In relation to retroactive legislation, the following was said
in Parliament in relation to the 2020 Excluded Property amendments
to s 48(3) ITA 1984 by which it is pretended to simply 'clarify'
the law, by which is, of course HMRC's interpretation of the law.
That interpretation was never convincing and which the Court of
Appeal came close to rejecting it
absolutely in Barclays Wealth (Jersey) v.
Commissioners  EWCA Civ 1512. Henderson LJ who handed
down the judgment appeared as Counsel for the Revenue in his
life prior to his elevation to the Bench, so it can hardy be said,
even by a politician, that he was unaware of the law.
More precisely, on the subject of retroactivity, redubbed
"retrospective" for the occasion the statements made by the, as yet
unknighted Jesse Norman, the Financial Secretary to the Treasury
regarding the amendment to s 48 (3), in the seventh sitting
discussion of the Finance Bill, were little short of eye-wateringly
'The hon. Lady asks whether this measure is retrospective.
As she will be aware, we do not believe that it is retrospective.
The key point is that HMRC's application of the legislation, and
therefore the legal position, was widely accepted in practice
before the Court of Appeal decision put that position in doubt
The effect of it is going to be that individuals have been
liable [sic] to the tax owed in the spirit of the legislation
The hon. Lady asks whether there should have been more
consultation. As I outlined in my speech, the Government have had
this in the public domain for a considerable period and discussed
it, with plenty of occasion for people to conform their tax affairs
to what is, after all, only a reaffirmation of existing tax law
through legislation …'
What complete twaddle! Which ghoul are we talking about? The
unwritten one that wasn't mentioned and "clarified" in the
", and therefore the legal position" : HMRC is not a
…Widely accepted in practice…? … Before the Court of Appeal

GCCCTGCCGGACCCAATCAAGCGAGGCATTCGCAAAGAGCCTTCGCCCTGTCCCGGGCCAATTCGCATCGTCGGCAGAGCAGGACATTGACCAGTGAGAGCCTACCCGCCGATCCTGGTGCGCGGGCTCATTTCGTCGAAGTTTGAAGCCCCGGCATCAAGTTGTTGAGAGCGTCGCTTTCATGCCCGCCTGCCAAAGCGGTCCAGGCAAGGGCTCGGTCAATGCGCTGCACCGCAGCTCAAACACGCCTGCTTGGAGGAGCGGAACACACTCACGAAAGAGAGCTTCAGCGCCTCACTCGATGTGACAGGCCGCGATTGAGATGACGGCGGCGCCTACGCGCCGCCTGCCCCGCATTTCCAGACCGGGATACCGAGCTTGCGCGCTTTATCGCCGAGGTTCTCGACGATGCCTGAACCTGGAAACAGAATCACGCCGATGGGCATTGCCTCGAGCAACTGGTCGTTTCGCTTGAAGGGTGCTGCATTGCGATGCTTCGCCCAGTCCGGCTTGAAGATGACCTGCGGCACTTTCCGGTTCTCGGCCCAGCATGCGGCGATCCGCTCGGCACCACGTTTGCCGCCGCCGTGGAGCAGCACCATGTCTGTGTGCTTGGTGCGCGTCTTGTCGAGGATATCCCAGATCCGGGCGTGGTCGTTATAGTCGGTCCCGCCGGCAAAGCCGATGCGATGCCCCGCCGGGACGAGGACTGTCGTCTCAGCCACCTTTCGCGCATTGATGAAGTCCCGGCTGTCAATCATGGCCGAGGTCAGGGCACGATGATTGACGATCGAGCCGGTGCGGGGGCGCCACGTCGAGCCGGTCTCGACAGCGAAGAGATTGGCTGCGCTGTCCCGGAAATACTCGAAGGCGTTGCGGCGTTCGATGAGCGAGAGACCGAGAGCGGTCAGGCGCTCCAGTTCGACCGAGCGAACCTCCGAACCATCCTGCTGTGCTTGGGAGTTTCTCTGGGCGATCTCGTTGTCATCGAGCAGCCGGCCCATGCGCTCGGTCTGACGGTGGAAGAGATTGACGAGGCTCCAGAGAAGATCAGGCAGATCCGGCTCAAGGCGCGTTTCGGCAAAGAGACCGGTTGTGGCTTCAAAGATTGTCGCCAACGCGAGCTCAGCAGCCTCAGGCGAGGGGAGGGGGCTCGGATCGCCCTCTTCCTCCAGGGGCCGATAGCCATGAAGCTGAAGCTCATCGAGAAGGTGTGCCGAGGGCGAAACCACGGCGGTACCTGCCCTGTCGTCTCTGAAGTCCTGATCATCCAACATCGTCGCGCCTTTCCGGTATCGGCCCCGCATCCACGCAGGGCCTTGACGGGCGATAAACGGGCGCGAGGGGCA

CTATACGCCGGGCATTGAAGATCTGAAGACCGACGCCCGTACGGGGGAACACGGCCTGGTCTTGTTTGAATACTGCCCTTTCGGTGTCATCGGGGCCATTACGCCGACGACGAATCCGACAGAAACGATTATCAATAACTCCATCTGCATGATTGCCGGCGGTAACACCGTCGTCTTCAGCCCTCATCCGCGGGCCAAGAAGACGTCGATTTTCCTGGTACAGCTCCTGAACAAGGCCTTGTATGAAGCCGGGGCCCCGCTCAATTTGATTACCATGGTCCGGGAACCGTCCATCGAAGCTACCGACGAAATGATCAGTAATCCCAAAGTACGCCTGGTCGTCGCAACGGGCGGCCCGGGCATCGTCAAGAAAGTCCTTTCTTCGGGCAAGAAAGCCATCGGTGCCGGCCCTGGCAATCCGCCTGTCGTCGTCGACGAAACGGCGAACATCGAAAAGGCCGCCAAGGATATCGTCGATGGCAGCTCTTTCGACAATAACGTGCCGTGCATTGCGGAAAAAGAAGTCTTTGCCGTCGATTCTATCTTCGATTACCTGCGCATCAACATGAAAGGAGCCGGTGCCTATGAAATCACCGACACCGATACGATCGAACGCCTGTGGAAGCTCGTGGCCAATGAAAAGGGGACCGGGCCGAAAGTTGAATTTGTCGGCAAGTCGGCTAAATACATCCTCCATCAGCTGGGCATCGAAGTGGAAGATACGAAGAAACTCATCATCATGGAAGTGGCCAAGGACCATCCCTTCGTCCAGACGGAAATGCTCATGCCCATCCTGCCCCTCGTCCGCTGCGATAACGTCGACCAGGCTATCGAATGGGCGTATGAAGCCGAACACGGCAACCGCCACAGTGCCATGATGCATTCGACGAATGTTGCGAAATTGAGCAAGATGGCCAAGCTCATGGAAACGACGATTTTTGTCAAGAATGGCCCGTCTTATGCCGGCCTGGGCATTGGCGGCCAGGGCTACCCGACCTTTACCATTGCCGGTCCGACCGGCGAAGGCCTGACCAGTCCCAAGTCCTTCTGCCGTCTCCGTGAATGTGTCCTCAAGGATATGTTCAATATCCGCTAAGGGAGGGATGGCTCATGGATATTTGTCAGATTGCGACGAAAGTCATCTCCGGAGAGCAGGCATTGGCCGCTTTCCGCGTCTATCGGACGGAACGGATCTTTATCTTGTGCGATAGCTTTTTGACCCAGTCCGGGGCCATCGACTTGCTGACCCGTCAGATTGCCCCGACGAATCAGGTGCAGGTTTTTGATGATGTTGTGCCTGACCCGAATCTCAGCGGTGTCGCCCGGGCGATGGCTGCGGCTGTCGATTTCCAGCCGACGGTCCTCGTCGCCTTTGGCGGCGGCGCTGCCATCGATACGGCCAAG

put that position in doubt …?
There was apparently no recorded reaction from the Honourable
Lady, which means either that she fainted on the overpowering
rhetorical eloquence of the rt. Hon Norman or was left frankly
How did we get here?
Or rather how was s.48(3) of the IHTA 1984 missapplied prior to
the unanimous decision of the Cour of Appeal in of
Barclays Wealth Trustees (Jersey) Limited and another v.
Commissioners  EWCA Civ 1512?
The Court of Appeal 's decision in Barclays Wealth went into a
fairly clear description of the result of the changes in 2006
concerning what are now Relevant Property Settlements, which
thereafter include certain types of interests in possession in
settled property. The judgment was very clear that the notion of a
settlement was oneof law and not one to be snatched out of the
ether by a Treasury civil servant.
Despite the fact that s.43(2) ITA 1984 defining a settlement and
settled property refers to "disposition or dispositions" in its
first paragraph, defined by reference to a), b) as being held in
trust, not in anything else and c) following, HMRC have
extended the interpretation of the same phrase in the next
paragraph, in other words with the same meaning to include what
they refer to as "trust-like arrangements" which are have no trust
content, and are legal right in rem in foreign
property as comprising settled property.
One example is HMRC's unremittingly unlawful treatment of the
French usufruit in land in France. It goes without
saying that you cannot have a trust of French land in the same
manner as you cannot have a settlement under the law of any part of
the United Kingdom without a trust (Lord Wilberforce Roome
and Denne v Edwards Tax Cases Vol 54 359 at page 389 §G).
The view is in fact complete rubbish.
That falsehood had been tolerated by City law firms prior to the
2006 relevant property régime, but only on the basis that they
could massage a Treaty credit through for a deferred French payment
of succession duty on what would otherwise have been a dry
succession to the point where the falsely extrapolated "settlement"
could be treated as ending in a chargeable transfer out of the
initially deceased's fictional estate.
The assumption has since been that that treatment, which in any
other country would be treated as no more than as an administrative
tolerance within a limited factual and legal context, into a
something which for HMRC has now become law, by silence, bar the
few who contest it.
The answer is that, unlike the current Lords of the Treasury and
its Financial Secretary, Lord Justice Henderson knew the law and
therefore what he was addressing. In introducing "views" or other